Earth Observing System (EOS) Aqua Advanced Microwave Scanning
Advanced Microwave Scanning Radiometer (AMSR-E) on NASA's Earth
Observing System Aqua
spacecraft is scheduled for launch sometime in 2002. The AMSR-E
will be used to study the Earth's hydrological cycle and will retrieve
precipitation, soil moisture, snow cover, sea surface temperature, oceanic
water vapor, cloud water, near surface wind speed, and sea ice parameters.
AMSR-E Sea Ice Animations
AMSR-E Sea Ice Algorithms
The sea ice parameters to be retrieved from AMSR-E include sea
ice concentration, sea ice temperature, and snow depth on sea
ice. The sea ice concentration products will be generated using
two algorithms: the enhanced NASA Team (NT2) algorithm (Markus
and Cavalieri, 2000) and the AMSR Bootstrap algorithm (ABA). In
the Arctic, the NT2 algorithm will be used to obtain the standard
sea ice concentration, whereas in the Antarctic, the ABA algorithm
will provide the standard product. In addition, the (ABA-NT2)
and the (NT2-ABA) ice concentration differences will be provided
for the Arctic and Antarctic, respectively. Sea ice temperature
is a by-product of the ABA algorithm and the sea ice snow depth
will be obtained from an algorithm described by Markus and Cavalieri
(1998). The theoretical basis of these algorithms are described
in the Algorithm
Theoretical Basis Document (Cavalieri and Comiso, 2000).(top)
AMSR-E Sea Ice Validation
The accuracy of these products will be determined through the
implementation of the AMSR-E
Validation Plan . The plan consists of both Arctic
(Cavalieri et al., 2002) and Antarctic post-launch field
campaign components (Comiso et al., 2002). A pre-launch Arctic
campaign called Meltpond2000 (Cavalieri, 2000) took place from
June 25 through July 6, 2000 with the objective of quantifying
the errors incurred by the AMSR-E sea ice algorithms resulting
from the presence of melt ponds. Melt ponds are currently the
largest single source of error in the determination of Arctic
sea ice concentrations with satellite passive microwave sensors.
Arctic Field Campaigns
Sea Ice Extent and Area Time Series from Satellite Microwave
This project is a collaborative effort with Claire Parkinson to continue
to develop and analyze sea ice data records derived from satellite passive
microwave radiometers and is an extension of work undertaken by Goddard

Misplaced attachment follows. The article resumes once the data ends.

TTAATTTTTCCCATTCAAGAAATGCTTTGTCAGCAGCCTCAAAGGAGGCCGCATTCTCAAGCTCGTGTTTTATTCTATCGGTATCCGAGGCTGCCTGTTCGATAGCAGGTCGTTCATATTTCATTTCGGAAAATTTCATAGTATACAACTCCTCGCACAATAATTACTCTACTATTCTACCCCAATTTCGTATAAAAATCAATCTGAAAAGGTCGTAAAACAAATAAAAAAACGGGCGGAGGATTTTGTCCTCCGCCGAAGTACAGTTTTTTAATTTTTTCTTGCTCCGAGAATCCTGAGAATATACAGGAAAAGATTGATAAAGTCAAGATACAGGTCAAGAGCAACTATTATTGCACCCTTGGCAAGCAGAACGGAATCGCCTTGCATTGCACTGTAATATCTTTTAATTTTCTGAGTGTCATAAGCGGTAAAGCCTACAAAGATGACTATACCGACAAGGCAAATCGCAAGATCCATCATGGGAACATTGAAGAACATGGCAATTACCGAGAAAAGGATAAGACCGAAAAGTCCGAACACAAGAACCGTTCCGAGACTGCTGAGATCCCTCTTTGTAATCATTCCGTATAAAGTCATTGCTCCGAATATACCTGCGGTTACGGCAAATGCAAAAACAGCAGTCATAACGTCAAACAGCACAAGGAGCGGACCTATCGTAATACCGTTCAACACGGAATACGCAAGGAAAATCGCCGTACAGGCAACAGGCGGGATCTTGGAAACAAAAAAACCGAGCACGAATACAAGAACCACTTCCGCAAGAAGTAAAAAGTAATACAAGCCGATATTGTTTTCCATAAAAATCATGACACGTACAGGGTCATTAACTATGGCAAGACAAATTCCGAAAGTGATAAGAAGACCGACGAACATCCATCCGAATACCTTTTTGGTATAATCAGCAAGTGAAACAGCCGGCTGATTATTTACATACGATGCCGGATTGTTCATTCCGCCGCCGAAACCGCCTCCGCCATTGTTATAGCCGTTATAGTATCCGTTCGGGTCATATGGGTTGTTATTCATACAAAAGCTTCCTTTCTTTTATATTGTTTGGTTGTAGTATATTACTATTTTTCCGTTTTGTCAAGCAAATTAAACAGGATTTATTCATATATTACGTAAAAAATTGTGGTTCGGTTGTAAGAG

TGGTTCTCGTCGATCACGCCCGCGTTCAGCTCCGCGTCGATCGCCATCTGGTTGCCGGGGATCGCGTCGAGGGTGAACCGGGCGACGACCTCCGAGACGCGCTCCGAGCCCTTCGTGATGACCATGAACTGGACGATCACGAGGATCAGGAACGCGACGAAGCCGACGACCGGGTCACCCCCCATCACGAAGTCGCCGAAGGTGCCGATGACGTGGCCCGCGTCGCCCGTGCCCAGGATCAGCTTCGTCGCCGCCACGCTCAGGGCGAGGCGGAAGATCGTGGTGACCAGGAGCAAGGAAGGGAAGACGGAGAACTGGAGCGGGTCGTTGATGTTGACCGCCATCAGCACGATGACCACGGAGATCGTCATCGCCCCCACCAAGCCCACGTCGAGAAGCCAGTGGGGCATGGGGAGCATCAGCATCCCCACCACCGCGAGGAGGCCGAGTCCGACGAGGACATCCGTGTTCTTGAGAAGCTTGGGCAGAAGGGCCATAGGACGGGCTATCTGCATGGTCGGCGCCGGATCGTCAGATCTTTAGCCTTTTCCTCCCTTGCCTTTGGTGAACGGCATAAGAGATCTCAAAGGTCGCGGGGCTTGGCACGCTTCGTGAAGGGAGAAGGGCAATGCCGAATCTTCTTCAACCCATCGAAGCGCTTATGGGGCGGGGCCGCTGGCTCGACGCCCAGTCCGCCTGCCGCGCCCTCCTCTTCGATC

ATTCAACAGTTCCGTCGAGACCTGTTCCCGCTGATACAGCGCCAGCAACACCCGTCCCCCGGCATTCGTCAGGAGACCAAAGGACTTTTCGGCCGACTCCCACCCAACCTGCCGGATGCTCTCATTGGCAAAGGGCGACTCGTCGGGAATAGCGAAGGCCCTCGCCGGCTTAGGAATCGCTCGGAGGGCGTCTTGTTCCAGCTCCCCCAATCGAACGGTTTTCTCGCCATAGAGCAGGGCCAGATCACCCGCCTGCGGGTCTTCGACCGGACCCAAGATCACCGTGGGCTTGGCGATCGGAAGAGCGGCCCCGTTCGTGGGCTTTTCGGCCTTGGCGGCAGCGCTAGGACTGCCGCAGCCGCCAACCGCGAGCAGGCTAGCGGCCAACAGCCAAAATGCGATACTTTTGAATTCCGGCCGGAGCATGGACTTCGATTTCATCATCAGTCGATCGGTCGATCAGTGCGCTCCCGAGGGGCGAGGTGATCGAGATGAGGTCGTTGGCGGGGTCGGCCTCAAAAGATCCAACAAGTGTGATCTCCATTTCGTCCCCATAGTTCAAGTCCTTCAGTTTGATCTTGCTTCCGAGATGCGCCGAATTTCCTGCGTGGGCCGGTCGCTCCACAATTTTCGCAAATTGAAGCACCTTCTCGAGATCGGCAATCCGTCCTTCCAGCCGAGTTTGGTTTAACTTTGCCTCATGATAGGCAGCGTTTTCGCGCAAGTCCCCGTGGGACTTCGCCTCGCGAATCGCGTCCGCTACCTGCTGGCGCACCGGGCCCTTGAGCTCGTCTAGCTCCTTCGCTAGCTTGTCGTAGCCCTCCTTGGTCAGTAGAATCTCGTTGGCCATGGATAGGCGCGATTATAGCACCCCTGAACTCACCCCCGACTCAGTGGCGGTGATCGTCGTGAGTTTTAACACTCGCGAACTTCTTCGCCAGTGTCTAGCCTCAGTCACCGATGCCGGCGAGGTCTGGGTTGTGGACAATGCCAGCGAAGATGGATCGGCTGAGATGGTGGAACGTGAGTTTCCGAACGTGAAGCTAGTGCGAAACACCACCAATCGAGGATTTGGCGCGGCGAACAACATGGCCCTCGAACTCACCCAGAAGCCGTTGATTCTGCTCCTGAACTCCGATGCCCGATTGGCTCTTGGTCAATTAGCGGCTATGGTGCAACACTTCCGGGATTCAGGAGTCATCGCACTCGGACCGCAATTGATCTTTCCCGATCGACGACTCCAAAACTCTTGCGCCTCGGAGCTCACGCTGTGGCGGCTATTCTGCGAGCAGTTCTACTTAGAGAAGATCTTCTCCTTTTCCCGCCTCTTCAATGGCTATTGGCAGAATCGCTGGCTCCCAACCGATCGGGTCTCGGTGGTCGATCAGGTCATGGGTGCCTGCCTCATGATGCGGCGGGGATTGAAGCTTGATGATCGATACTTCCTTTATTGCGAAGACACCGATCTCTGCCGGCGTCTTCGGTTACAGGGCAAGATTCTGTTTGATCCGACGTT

scientists including Cavalieri, Comiso, Gloersen, Parkinson, and Zwally.
The aim of this work is to understand the role of the polar sea ice
covers in the global climate system. In particular, we will study the
long-term variability of the polar sea ice covers, quantify long-term
trends, and seek to understand these changes in the context of changes
in the ocean-atmosphere system.
Current Data Sets Derived from Satellite
Arctic and Antarctic daily and monthly sea ice extents and areas were
derived using Nimbus 7 SMMR and DMSP SSM/I data sets with the NASA Team
sea ice algorithm which is summarized in Gloersen et al., 1992. The
method of matching the time series of extents and areas from the different
sensors is described in Cavalieri et al. (1999). Early and more recent
results from combining these sensors have been reported by Cavalieri
et al. (1997), Parkinson et al. (1999), Gloersen et al. (1999), Parkinson
and Cavalieri (2002), and Zwally et al. (2002). Through 1998, these
data sets were developed in a collaborative effort involving Cavalieri,
Comiso, Gloersen, Parkinson, and Zwally. The extension beyond 1998 is
being done by Cavalieri and Parkinson. Any use of these data should
make reference to all five participants.
Sea Ice Time Series Publications:
1. Cavalieri, D. J., P. Gloersen, C. L. Parkinson, J. C. Comiso, and
H. J. Zwally, Observed
Hemispheric Asymmetry in Global Sea Ice Changes, SCIENCE, 272, 1104-1106,
2. Cavalieri, D. J., C. L. Parkinson, P. Gloersen, J. C. Comiso, and
H. J. Zwally, Deriving Long-Term Time Series of Sea Ice Cover from Satellite
Passive-Microwave Multisensor Data Sets, J. Geophys. Res., 104, 15,803-15,814,
3. Gloersen, P., C. L. Parkinson, D. J. Cavalieri, J. C. Comiso, and
H. J. Zwally, Spatial Distribution of Trends and Seasonality in the
Hemispheric Sea Ice Covers: 1978-1996, J. Geophys. Res., 104, 20,827-20,836,
4. Gloersen, P., W. J. Campbell, D. J. Cavalieri, J. C. Comiso, C.
L. Parkinson, H. J. Zwally, Arctic and Antarctic Sea Ice, 1978-1987:
Satellite Passive Microwave Observations and Analysis , National Aeronautics
and Space Administration, Special Publication 511, Washington, D.C.,
5. Parkinson, C. L., and D. J. Cavalieri, A 21-year record of Arctic
sea ice extents and their regional, seasonal, and monthly variability
and trends, Annals of Glaciol., in press, 2002.
6. Parkinson, C. L., D. J. Cavalieri, P. Gloersen, H. J. Zwally, and
J. C. Comiso, Variability of the Arctic Sea Ice Cover 1978-1996, J.
Geophys. Res., 104, 20,837-20,856, 1999.
7. Zwally, H. J., J. C. Comiso, C. L. Parkinson, D. J. Cavalieri, and
P. Gloersen, Variability of Antarctic Sea Ice 1979-1998, J. Geophys.
Res., in press, 2002.
Arctic Climate and Atmospheric Planetary Waves
The goal of this work is to study the variability of sea
level pressure (SLP) planetary waves and relate these planetary-scale
variations to some of the climatic changes observed in the Arctic over
the last fifty years. This work is in contrast to many recent Arctic
climate studies that use EOF-defined indices such as the North Atlantic
Oscillation, the Pacific North American, and Arctic Oscillation. Results
suggest that the variations in phase of the two longest planetary SLP
waves drive low frequency Arctic Ocean and sea ice variability (Cavalieri,
2002; Cavalieri and Häkkinen, 2001).
Cavalieri, D. J., A
link between Fram Strait sea ice export and atmospheric planetary wave
phase, Geophys. Res. Lett., 20 (12), 10.1029/2002GL014684, 2002.
Cavalieri, D. J. and S. Häkkinen, Arctic
climate and atmospheric planetary waves, Geophys. Res. Lett., 28(5),